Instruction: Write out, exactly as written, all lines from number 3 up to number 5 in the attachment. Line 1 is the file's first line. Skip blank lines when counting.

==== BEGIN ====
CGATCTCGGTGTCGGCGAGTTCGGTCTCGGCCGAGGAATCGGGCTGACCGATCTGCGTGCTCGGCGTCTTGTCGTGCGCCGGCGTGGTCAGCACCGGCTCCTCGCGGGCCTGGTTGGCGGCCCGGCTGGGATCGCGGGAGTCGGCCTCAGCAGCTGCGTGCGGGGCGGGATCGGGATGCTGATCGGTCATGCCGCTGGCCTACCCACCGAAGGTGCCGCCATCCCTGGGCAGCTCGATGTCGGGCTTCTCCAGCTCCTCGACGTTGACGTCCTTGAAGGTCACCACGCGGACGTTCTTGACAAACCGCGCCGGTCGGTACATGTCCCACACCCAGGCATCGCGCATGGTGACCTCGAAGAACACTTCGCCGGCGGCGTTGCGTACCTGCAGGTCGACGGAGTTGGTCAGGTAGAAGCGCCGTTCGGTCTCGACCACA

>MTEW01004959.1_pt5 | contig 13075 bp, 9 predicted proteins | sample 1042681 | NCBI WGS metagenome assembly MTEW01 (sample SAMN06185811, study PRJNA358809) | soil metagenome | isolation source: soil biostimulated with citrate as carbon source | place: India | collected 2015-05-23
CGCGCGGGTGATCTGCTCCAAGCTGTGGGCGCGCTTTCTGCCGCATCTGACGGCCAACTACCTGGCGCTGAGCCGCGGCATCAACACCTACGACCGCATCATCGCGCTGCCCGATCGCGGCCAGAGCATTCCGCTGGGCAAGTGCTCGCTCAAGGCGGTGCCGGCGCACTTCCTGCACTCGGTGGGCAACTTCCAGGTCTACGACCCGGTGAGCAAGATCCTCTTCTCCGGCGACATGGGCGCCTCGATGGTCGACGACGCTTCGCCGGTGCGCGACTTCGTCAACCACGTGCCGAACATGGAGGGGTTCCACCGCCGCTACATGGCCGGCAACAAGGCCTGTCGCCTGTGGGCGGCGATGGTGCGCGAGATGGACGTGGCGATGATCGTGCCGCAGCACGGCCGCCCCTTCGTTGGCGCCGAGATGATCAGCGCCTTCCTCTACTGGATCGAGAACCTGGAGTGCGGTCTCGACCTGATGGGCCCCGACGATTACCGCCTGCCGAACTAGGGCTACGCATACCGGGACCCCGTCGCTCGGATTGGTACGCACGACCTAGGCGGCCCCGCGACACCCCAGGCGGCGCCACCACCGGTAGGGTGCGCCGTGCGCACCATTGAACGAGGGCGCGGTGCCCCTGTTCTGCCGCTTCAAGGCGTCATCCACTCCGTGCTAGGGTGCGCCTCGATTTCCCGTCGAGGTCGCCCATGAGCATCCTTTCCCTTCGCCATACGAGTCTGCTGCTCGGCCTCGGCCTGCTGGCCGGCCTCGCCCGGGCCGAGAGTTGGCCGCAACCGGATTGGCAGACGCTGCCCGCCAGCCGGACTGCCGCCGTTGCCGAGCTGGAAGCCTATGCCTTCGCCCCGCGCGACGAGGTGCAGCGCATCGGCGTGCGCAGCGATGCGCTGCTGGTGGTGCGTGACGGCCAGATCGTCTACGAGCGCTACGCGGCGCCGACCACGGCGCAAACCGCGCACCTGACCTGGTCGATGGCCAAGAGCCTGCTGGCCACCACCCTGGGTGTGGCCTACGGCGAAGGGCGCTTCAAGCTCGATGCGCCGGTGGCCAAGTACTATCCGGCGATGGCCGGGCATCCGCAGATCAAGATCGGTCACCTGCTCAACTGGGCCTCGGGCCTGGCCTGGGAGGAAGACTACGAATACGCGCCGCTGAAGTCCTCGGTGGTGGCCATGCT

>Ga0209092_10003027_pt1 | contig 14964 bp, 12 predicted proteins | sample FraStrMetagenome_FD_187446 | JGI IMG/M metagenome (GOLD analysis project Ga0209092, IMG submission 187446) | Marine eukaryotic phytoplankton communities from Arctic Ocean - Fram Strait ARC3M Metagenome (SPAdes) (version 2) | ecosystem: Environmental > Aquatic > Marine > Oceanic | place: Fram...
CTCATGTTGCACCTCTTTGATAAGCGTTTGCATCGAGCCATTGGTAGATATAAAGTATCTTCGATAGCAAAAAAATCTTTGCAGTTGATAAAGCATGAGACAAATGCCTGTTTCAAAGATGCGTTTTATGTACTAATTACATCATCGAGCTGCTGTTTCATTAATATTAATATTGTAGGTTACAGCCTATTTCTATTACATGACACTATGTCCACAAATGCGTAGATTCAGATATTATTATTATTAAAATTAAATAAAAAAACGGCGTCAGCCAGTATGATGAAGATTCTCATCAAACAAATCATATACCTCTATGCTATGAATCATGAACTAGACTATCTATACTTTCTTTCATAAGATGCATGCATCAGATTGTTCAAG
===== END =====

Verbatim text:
CGCGCGGGTGATCTGCTCCAAGCTGTGGGCGCGCTTTCTGCCGCATCTGACGGCCAACTACCTGGCGCTGAGCCGCGGCATCAACACCTACGACCGCATCATCGCGCTGCCCGATCGCGGCCAGAGCATTCCGCTGGGCAAGTGCTCGCTCAAGGCGGTGCCGGCGCACTTCCTGCACTCGGTGGGCAACTTCCAGGTCTACGACCCGGTGAGCAAGATCCTCTTCTCCGGCGACATGGGCGCCTCGATGGTCGACGACGCTTCGCCGGTGCGCGACTTCGTCAACCACGTGCCGAACATGGAGGGGTTCCACCGCCGCTACATGGCCGGCAACAAGGCCTGTCGCCTGTGGGCGGCGATGGTGCGCGAGATGGACGTGGCGATGATCGTGCCGCAGCACGGCCGCCCCTTCGTTGGCGCCGAGATGATCAGCGCCTTCCTCTACTGGATCGAGAACCTGGAGTGCGGTCTCGACCTGATGGGCCCCGACGATTACCGCCTGCCGAACTAGGGCTACGCATACCGGGACCCCGTCGCTCGGATTGGTACGCACGACCTAGGCGGCCCCGCGACACCCCAGGCGGCGCCACCACCGGTAGGGTGCGCCGTGCGCACCATTGAACGAGGGCGCGGTGCCCCTGTTCTGCCGCTTCAAGGCGTCATCCACTCCGTGCTAGGGTGCGCCTCGATTTCCCGTCGAGGTCGCCCATGAGCATCCTTTCCCTTCGCCATACGAGTCTGCTGCTCGGCCTCGGCCTGCTGGCCGGCCTCGCCCGGGCCGAGAGTTGGCCGCAACCGGATTGGCAGACGCTGCCCGCCAGCCGGACTGCCGCCGTTGCCGAGCTGGAAGCCTATGCCTTCGCCCCGCGCGACGAGGTGCAGCGCATCGGCGTGCGCAGCGATGCGCTGCTGGTGGTGCGTGACGGCCAGATCGTCTACGAGCGCTACGCGGCGCCGACCACGGCGCAAACCGCGCACCTGACCTGGTCGATGGCCAAGAGCCTGCTGGCCACCACCCTGGGTGTGGCCTACGGCGAAGGGCGCTTCAAGCTCGATGCGCCGGTGGCCAAGTACTATCCGGCGATGGCCGGGCATCCGCAGATCAAGATCGGTCACCTGCTCAACTGGGCCTCGGGCCTGGCCTGGGAGGAAGACTACGAATACGCGCCGCTGAAGTCCTCGGTGGTGGCCATGCT

>Ga0209092_10003027_pt1 | contig 14964 bp, 12 predicted proteins | sample FraStrMetagenome_FD_187446 | JGI IMG/M metagenome (GOLD analysis project Ga0209092, IMG submission 187446) | Marine eukaryotic phytoplankton communities from Arctic Ocean - Fram Strait ARC3M Metagenome (SPAdes) (version 2) | ecosystem: Environmental > Aquatic > Marine > Oceanic | place: Fram...
CTCATGTTGCACCTCTTTGATAAGCGTTTGCATCGAGCCATTGGTAGATATAAAGTATCTTCGATAGCAAAAAAATCTTTGCAGTTGATAAAGCATGAGACAAATGCCTGTTTCAAAGATGCGTTTTATGTACTAATTACATCATCGAGCTGCTGTTTCATTAATATTAATATTGTAGGTTACAGCCTATTTCTATTACATGACACTATGTCCACAAATGCGTAGATTCAGATATTATTATTATTAAAATTAAATAAAAAAACGGCGTCAGCCAGTATGATGAAGATTCTCATCAAACAAATCATATACCTCTATGCTATGAATCATGAACTAGACTATCTATACTTTCTTTCATAAGATGCATGCATCAGATTGTTCAAG